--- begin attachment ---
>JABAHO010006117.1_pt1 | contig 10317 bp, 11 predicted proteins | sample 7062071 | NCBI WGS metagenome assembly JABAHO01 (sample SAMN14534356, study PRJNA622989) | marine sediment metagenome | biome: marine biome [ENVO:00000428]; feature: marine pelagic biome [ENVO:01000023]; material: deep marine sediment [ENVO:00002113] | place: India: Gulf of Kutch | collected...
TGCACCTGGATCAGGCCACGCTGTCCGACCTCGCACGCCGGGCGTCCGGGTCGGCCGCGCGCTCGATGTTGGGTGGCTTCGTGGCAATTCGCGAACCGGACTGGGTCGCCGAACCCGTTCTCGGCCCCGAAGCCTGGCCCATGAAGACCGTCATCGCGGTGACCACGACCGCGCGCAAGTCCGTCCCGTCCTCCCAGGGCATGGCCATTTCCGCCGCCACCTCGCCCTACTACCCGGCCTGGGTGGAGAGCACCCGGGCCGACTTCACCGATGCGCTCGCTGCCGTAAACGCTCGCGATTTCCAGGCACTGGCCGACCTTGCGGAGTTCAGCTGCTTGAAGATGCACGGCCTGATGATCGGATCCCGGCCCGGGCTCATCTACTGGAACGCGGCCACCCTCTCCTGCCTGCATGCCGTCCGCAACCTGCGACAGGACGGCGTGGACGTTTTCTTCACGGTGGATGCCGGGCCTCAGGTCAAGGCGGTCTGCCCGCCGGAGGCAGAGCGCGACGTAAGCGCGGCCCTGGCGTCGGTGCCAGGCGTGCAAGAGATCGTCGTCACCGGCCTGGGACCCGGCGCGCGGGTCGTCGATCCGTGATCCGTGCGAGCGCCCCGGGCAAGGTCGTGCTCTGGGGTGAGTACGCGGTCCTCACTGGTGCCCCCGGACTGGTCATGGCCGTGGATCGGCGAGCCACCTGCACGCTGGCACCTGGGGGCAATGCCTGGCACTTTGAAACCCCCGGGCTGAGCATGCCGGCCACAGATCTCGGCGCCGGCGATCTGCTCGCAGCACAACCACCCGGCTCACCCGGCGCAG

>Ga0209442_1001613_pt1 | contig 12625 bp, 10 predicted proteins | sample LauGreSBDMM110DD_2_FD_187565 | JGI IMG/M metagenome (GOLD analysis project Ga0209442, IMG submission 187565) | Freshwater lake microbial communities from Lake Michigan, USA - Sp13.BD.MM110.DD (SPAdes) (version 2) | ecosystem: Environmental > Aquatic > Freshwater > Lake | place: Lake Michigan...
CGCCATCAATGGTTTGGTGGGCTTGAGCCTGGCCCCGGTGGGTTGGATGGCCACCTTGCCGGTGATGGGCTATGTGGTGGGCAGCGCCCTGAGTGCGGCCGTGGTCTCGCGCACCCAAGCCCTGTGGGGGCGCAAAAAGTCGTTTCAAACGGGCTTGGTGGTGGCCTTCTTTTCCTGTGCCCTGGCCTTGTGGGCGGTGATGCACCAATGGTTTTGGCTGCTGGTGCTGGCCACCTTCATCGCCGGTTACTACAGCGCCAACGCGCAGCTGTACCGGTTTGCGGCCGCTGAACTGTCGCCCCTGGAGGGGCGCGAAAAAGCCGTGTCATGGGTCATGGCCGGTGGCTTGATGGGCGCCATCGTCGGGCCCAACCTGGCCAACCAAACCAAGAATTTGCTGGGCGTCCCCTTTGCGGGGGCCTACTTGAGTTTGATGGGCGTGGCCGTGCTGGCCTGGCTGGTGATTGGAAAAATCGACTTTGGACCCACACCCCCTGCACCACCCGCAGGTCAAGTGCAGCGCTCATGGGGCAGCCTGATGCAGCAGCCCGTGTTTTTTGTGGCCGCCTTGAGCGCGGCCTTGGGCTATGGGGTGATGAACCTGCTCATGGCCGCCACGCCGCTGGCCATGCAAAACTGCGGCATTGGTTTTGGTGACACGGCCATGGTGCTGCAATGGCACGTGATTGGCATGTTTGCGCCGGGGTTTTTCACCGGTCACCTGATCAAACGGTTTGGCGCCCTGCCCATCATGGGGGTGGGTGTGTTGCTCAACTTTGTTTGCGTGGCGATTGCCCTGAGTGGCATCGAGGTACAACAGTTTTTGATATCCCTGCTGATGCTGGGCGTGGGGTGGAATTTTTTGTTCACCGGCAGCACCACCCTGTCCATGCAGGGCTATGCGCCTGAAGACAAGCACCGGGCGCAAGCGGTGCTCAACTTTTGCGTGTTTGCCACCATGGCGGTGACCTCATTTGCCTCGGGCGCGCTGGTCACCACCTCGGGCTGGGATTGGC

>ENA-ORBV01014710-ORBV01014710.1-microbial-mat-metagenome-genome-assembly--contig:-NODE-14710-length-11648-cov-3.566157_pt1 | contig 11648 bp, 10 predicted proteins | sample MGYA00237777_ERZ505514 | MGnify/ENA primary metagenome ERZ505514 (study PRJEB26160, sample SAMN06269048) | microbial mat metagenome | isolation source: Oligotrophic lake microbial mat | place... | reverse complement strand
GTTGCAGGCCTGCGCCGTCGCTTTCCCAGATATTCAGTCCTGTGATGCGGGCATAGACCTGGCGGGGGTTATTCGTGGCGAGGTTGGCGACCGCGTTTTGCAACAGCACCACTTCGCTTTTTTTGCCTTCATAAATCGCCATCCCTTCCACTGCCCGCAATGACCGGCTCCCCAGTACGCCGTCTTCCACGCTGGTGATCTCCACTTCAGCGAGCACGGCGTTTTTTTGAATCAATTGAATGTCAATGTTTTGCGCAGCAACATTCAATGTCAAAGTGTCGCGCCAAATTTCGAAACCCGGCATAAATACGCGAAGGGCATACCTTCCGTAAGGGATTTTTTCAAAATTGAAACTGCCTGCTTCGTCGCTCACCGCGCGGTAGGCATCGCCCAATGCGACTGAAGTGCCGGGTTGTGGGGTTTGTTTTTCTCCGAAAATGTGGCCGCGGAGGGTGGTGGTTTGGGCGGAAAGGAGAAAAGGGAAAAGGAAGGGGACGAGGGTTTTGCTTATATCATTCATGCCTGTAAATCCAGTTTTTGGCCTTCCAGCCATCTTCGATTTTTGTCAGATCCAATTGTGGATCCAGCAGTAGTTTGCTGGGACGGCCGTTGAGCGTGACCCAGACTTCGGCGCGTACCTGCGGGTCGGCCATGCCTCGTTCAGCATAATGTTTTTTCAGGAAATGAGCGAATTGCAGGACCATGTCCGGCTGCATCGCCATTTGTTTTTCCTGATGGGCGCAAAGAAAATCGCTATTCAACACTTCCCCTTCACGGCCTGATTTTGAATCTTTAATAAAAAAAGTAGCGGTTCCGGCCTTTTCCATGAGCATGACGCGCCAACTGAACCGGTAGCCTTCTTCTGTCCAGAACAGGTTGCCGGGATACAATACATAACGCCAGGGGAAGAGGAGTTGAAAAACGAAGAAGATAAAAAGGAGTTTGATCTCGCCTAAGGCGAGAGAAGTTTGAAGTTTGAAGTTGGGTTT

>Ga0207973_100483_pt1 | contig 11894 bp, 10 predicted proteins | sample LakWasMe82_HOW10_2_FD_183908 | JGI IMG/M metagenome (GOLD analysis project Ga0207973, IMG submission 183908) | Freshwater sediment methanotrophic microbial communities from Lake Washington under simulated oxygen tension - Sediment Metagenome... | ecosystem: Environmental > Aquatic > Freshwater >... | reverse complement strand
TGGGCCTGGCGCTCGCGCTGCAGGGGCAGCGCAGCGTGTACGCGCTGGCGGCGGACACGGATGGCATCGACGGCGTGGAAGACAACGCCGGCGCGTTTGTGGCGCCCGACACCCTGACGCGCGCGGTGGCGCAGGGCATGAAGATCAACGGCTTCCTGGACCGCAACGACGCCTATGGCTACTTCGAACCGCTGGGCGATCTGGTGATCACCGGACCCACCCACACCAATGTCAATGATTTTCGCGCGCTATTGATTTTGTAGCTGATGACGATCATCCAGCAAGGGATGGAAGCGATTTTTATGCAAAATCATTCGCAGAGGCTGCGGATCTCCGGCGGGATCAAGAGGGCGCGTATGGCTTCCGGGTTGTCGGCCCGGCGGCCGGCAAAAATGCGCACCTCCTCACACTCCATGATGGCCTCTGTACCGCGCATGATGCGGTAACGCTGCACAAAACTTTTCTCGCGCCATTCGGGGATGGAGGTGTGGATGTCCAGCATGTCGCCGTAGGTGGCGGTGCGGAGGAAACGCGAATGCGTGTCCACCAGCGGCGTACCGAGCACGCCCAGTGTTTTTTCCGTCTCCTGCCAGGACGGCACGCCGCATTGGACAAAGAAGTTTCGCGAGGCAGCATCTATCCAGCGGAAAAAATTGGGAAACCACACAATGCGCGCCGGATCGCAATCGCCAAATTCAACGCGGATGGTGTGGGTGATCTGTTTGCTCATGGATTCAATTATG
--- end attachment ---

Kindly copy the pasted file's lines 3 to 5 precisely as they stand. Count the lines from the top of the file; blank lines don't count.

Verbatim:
>Ga0209442_1001613_pt1 | contig 12625 bp, 10 predicted proteins | sample LauGreSBDMM110DD_2_FD_187565 | JGI IMG/M metagenome (GOLD analysis project Ga0209442, IMG submission 187565) | Freshwater lake microbial communities from Lake Michigan, USA - Sp13.BD.MM110.DD (SPAdes) (version 2) | ecosystem: Environmental > Aquatic > Freshwater > Lake | place: Lake Michigan...
CGCCATCAATGGTTTGGTGGGCTTGAGCCTGGCCCCGGTGGGTTGGATGGCCACCTTGCCGGTGATGGGCTATGTGGTGGGCAGCGCCCTGAGTGCGGCCGTGGTCTCGCGCACCCAAGCCCTGTGGGGGCGCAAAAAGTCGTTTCAAACGGGCTTGGTGGTGGCCTTCTTTTCCTGTGCCCTGGCCTTGTGGGCGGTGATGCACCAATGGTTTTGGCTGCTGGTGCTGGCCACCTTCATCGCCGGTTACTACAGCGCCAACGCGCAGCTGTACCGGTTTGCGGCCGCTGAACTGTCGCCCCTGGAGGGGCGCGAAAAAGCCGTGTCATGGGTCATGGCCGGTGGCTTGATGGGCGCCATCGTCGGGCCCAACCTGGCCAACCAAACCAAGAATTTGCTGGGCGTCCCCTTTGCGGGGGCCTACTTGAGTTTGATGGGCGTGGCCGTGCTGGCCTGGCTGGTGATTGGAAAAATCGACTTTGGACCCACACCCCCTGCACCACCCGCAGGTCAAGTGCAGCGCTCATGGGGCAGCCTGATGCAGCAGCCCGTGTTTTTTGTGGCCGCCTTGAGCGCGGCCTTGGGCTATGGGGTGATGAACCTGCTCATGGCCGCCACGCCGCTGGCCATGCAAAACTGCGGCATTGGTTTTGGTGACACGGCCATGGTGCTGCAATGGCACGTGATTGGCATGTTTGCGCCGGGGTTTTTCACCGGTCACCTGATCAAACGGTTTGGCGCCCTGCCCATCATGGGGGTGGGTGTGTTGCTCAACTTTGTTTGCGTGGCGATTGCCCTGAGTGGCATCGAGGTACAACAGTTTTTGATATCCCTGCTGATGCTGGGCGTGGGGTGGAATTTTTTGTTCACCGGCAGCACCACCCTGTCCATGCAGGGCTATGCGCCTGAAGACAAGCACCGGGCGCAAGCGGTGCTCAACTTTTGCGTGTTTGCCACCATGGCGGTGACCTCATTTGCCTCGGGCGCGCTGGTCACCACCTCGGGCTGGGATTGGC

>ENA-ORBV01014710-ORBV01014710.1-microbial-mat-metagenome-genome-assembly--contig:-NODE-14710-length-11648-cov-3.566157_pt1 | contig 11648 bp, 10 predicted proteins | sample MGYA00237777_ERZ505514 | MGnify/ENA primary metagenome ERZ505514 (study PRJEB26160, sample SAMN06269048) | microbial mat metagenome | isolation source: Oligotrophic lake microbial mat | place... | reverse complement strand